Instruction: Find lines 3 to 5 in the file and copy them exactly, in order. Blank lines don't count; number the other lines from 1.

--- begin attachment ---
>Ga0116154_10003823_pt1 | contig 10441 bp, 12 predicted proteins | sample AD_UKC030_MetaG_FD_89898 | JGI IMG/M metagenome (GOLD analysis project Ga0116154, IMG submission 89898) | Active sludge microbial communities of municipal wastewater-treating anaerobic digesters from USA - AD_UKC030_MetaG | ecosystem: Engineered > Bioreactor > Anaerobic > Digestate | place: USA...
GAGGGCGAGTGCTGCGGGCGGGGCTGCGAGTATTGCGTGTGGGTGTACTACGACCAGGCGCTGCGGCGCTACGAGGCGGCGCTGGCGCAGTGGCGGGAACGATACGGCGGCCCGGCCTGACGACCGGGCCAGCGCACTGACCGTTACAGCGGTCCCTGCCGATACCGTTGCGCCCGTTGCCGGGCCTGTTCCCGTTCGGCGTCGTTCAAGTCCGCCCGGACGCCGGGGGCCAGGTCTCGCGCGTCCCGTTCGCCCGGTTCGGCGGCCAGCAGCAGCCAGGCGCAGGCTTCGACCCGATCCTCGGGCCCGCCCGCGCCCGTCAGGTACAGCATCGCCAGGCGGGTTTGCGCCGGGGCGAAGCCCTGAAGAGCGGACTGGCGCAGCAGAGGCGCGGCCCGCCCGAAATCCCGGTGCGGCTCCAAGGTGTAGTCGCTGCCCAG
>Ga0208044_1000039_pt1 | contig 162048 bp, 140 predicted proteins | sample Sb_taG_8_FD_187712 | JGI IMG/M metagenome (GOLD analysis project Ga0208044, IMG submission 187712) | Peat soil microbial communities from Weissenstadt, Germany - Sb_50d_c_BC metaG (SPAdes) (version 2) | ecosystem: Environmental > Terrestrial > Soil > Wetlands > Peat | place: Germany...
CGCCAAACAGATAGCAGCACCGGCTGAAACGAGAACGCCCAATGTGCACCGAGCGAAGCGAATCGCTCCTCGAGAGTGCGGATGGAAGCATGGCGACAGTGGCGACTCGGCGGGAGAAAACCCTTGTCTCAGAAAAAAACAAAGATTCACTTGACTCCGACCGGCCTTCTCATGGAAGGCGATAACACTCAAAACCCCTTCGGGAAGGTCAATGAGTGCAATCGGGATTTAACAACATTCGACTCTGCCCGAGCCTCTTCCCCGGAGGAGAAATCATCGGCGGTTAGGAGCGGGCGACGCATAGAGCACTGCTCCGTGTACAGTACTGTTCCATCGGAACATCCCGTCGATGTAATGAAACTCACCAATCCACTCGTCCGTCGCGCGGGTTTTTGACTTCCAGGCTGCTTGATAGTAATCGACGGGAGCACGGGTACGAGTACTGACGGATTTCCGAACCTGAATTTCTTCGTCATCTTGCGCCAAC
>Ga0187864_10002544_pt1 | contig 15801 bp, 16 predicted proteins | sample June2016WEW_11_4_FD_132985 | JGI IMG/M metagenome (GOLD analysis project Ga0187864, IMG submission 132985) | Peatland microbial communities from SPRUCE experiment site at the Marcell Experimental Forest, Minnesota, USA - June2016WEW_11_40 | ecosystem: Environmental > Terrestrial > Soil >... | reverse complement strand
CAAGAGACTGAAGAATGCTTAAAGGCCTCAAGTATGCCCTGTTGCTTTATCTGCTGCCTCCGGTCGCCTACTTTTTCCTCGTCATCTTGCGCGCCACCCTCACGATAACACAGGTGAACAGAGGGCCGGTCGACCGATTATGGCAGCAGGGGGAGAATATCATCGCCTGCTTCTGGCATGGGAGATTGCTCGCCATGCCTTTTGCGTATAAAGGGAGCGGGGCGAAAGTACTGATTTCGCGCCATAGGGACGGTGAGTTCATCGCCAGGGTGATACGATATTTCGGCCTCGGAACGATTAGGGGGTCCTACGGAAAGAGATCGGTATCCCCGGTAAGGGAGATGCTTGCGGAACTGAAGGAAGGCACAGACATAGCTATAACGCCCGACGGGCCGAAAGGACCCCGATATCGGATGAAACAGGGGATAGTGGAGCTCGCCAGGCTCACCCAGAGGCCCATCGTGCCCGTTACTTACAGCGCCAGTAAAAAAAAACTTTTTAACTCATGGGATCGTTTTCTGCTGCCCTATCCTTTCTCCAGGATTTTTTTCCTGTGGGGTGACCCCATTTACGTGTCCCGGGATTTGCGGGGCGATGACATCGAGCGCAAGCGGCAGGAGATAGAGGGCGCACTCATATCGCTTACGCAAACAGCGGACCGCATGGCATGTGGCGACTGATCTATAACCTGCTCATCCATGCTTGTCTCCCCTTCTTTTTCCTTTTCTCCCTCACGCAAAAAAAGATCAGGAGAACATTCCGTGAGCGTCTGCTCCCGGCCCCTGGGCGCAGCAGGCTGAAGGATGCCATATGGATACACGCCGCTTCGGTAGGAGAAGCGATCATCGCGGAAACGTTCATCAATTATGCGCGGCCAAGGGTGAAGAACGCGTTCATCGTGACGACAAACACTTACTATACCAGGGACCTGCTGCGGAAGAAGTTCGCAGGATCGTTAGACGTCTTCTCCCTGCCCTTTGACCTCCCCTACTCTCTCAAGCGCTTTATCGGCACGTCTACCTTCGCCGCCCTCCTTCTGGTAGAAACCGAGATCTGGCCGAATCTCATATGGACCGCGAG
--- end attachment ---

>Ga0208044_1000039_pt1 | contig 162048 bp, 140 predicted proteins | sample Sb_taG_8_FD_187712 | JGI IMG/M metagenome (GOLD analysis project Ga0208044, IMG submission 187712) | Peat soil microbial communities from Weissenstadt, Germany - Sb_50d_c_BC metaG (SPAdes) (version 2) | ecosystem: Environmental > Terrestrial > Soil > Wetlands > Peat | place: Germany...
CGCCAAACAGATAGCAGCACCGGCTGAAACGAGAACGCCCAATGTGCACCGAGCGAAGCGAATCGCTCCTCGAGAGTGCGGATGGAAGCATGGCGACAGTGGCGACTCGGCGGGAGAAAACCCTTGTCTCAGAAAAAAACAAAGATTCACTTGACTCCGACCGGCCTTCTCATGGAAGGCGATAACACTCAAAACCCCTTCGGGAAGGTCAATGAGTGCAATCGGGATTTAACAACATTCGACTCTGCCCGAGCCTCTTCCCCGGAGGAGAAATCATCGGCGGTTAGGAGCGGGCGACGCATAGAGCACTGCTCCGTGTACAGTACTGTTCCATCGGAACATCCCGTCGATGTAATGAAACTCACCAATCCACTCGTCCGTCGCGCGGGTTTTTGACTTCCAGGCTGCTTGATAGTAATCGACGGGAGCACGGGTACGAGTACTGACGGATTTCCGAACCTGAATTTCTTCGTCATCTTGCGCCAAC
>Ga0187864_10002544_pt1 | contig 15801 bp, 16 predicted proteins | sample June2016WEW_11_4_FD_132985 | JGI IMG/M metagenome (GOLD analysis project Ga0187864, IMG submission 132985) | Peatland microbial communities from SPRUCE experiment site at the Marcell Experimental Forest, Minnesota, USA - June2016WEW_11_40 | ecosystem: Environmental > Terrestrial > Soil >... | reverse complement strand